Anatomy of the Spinal Cord
To discuss the spinal nerves and how they work we first have to understand the anatomy of the spinal cord and column. The spinal column supports the head and protects the spinal cord, which is attached to the brain and extends down the centre of the back. It is approximately the width of a human finger. Along with the brain it forms the central nervous system. It is made up of millions of nerve fibres which transmit electrical signals to and from the limbs, trunk and organs. The spinal column is made up of 33 vertebrae which are divided up as follows:
|Cervical||Neck||7||Supply movement and feeling to the arms, neck and upper trunk|
|Thoracic||Upper Back||12||Control the muscles and organs of the chest and abdomen|
|Lumbar||Lower Back||5||Supply the legs|
|Sacral||Sacrum||5 (Fused)||The bladder, bowel and sexual organs|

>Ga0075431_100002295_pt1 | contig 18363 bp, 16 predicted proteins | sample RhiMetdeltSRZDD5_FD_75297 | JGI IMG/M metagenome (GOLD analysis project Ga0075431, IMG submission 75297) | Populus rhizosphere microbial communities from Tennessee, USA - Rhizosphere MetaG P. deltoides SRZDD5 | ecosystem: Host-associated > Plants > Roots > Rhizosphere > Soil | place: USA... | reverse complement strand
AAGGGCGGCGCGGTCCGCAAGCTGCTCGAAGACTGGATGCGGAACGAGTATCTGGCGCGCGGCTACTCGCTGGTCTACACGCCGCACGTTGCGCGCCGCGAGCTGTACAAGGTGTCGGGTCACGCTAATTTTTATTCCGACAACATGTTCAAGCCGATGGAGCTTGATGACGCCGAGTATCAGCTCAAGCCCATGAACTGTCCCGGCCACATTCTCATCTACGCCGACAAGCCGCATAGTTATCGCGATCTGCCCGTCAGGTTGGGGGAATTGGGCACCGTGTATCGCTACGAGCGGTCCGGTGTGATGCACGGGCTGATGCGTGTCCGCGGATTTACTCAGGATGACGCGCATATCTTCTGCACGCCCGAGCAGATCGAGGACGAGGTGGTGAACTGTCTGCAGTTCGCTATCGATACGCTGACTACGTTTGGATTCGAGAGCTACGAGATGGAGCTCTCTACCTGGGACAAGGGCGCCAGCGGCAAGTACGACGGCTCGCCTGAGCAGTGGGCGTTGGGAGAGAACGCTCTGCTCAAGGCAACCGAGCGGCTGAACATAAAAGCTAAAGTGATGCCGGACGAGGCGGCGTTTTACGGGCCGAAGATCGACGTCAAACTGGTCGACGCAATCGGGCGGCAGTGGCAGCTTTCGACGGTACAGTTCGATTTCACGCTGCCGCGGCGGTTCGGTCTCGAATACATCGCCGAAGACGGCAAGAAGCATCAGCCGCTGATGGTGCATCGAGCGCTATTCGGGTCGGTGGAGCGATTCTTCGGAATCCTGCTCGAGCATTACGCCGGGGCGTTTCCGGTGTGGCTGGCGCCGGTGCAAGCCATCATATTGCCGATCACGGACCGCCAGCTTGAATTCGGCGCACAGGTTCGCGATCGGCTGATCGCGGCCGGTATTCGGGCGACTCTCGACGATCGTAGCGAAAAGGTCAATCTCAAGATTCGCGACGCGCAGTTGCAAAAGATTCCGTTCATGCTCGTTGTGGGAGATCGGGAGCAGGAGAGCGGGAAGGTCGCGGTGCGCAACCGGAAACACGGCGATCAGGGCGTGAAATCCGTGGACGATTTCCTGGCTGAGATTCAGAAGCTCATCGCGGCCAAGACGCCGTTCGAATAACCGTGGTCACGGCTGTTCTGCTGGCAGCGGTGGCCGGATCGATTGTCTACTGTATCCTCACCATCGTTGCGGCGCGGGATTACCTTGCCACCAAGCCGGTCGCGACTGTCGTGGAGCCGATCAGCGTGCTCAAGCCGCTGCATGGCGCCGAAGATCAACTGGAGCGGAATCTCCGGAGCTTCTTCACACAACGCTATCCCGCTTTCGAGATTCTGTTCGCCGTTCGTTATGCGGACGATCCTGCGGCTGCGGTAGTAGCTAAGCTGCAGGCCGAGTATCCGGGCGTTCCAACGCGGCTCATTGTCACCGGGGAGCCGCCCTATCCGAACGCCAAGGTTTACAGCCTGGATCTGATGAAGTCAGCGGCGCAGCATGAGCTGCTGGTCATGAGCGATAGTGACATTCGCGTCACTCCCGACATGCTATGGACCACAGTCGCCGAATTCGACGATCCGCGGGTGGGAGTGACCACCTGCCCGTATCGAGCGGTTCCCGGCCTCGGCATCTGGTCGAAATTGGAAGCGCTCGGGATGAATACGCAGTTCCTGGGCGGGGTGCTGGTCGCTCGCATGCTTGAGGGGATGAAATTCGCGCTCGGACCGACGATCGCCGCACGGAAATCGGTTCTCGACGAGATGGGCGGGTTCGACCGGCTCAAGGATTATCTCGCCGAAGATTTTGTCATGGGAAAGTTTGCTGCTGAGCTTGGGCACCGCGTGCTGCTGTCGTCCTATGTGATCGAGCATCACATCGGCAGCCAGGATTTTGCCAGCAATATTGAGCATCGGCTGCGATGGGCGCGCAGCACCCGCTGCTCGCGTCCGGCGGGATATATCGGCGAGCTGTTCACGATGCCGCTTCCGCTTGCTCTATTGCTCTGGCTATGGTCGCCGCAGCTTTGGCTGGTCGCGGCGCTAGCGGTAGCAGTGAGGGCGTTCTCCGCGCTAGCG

|Coccygeal||Coccyx or tailbone||4 (fused)|
Spinal Cord Numbering
Spinal nerves carry information to and from different segments along the spinal cord, and are numbered according to their location, similar to the numbering of the vertebrae. There are 31 pairs of spinal nerves, along the spinal cord, they exit the spinal column through holes in the vertebrae called foramen.
Dermatomes and Myotomes
A dermatome is an area of skin supplied by a single spinal nerve whilst a myotome is a group of muscles supplied by a single spinal nerve.
Irritation or injury to the spinal nerve root through conditions such as spinal stenosis and disc herniation can lead to a sensory deficit in the distribution of the dermatome, or a motor deficit in the distribution of the myotome.
Radicular symptoms occur because of irritation of a nerve root. These symptoms can include pain, numbness and tingling.
The table below outlines common radicular syndromes.
|Disc Level||Nerve Root||Motor Deficit||Sensory Deficit||Reflex Compromise|
Medial leg and foot
|L4-5||L5||Extensor hallucis longus||Lateral thigh|
|L5-S1||S1||Ankle plantar flexors||Posterior leg|
|Anterolateral shoulder and arm||Biceps|
|Lateral forearm and hand|
|Medial forearm and hand, ring and little fingers||None|
|T1-T2||T1||Hand intrinsics||Medial forearm||None|
Neurologists and neurosurgeons are not the only experts in this field. Orthopaedic surgeons have a deep level of understanding of spinal nerves necessary for them to assess spinal injuries.